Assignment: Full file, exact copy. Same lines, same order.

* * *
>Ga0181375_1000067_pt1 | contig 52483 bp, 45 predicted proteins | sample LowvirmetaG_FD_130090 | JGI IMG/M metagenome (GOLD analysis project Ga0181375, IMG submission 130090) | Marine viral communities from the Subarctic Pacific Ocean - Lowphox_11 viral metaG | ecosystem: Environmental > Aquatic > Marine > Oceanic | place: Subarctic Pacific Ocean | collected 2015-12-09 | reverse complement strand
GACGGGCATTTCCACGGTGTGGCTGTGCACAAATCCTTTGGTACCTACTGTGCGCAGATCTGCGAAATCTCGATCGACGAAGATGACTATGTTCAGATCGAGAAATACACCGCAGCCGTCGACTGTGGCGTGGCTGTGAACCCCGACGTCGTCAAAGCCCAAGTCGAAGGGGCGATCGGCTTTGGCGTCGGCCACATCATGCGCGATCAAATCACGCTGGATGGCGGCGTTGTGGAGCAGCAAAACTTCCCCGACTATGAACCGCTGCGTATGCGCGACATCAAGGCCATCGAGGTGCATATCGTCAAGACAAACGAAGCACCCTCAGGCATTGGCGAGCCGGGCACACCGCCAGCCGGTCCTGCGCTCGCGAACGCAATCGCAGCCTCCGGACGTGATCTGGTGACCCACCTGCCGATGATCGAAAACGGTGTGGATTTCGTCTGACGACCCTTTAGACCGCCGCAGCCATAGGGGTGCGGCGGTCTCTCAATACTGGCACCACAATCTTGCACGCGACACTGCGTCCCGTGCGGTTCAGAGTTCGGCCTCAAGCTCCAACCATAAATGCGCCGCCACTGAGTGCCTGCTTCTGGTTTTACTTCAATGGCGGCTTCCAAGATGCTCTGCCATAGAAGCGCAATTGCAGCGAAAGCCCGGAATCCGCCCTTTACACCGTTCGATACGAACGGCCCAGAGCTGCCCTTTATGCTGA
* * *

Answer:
>Ga0181375_1000067_pt1 | contig 52483 bp, 45 predicted proteins | sample LowvirmetaG_FD_130090 | JGI IMG/M metagenome (GOLD analysis project Ga0181375, IMG submission 130090) | Marine viral communities from the Subarctic Pacific Ocean - Lowphox_11 viral metaG | ecosystem: Environmental > Aquatic > Marine > Oceanic | place: Subarctic Pacific Ocean | collected 2015-12-09 | reverse complement strand
GACGGGCATTTCCACGGTGTGGCTGTGCACAAATCCTTTGGTACCTACTGTGCGCAGATCTGCGAAATCTCGATCGACGAAGATGACTATGTTCAGATCGAGAAATACACCGCAGCCGTCGACTGTGGCGTGGCTGTGAACCCCGACGTCGTCAAAGCCCAAGTCGAAGGGGCGATCGGCTTTGGCGTCGGCCACATCATGCGCGATCAAATCACGCTGGATGGCGGCGTTGTGGAGCAGCAAAACTTCCCCGACTATGAACCGCTGCGTATGCGCGACATCAAGGCCATCGAGGTGCATATCGTCAAGACAAACGAAGCACCCTCAGGCATTGGCGAGCCGGGCACACCGCCAGCCGGTCCTGCGCTCGCGAACGCAATCGCAGCCTCCGGACGTGATCTGGTGACCCACCTGCCGATGATCGAAAACGGTGTGGATTTCGTCTGACGACCCTTTAGACCGCCGCAGCCATAGGGGTGCGGCGGTCTCTCAATACTGGCACCACAATCTTGCACGCGACACTGCGTCCCGTGCGGTTCAGAGTTCGGCCTCAAGCTCCAACCATAAATGCGCCGCCACTGAGTGCCTGCTTCTGGTTTTACTTCAATGGCGGCTTCCAAGATGCTCTGCCATAGAAGCGCAATTGCAGCGAAAGCCCGGAATCCGCCCTTTACACCGTTCGATACGAACGGCCCAGAGCTGCCCTTTATGCTGA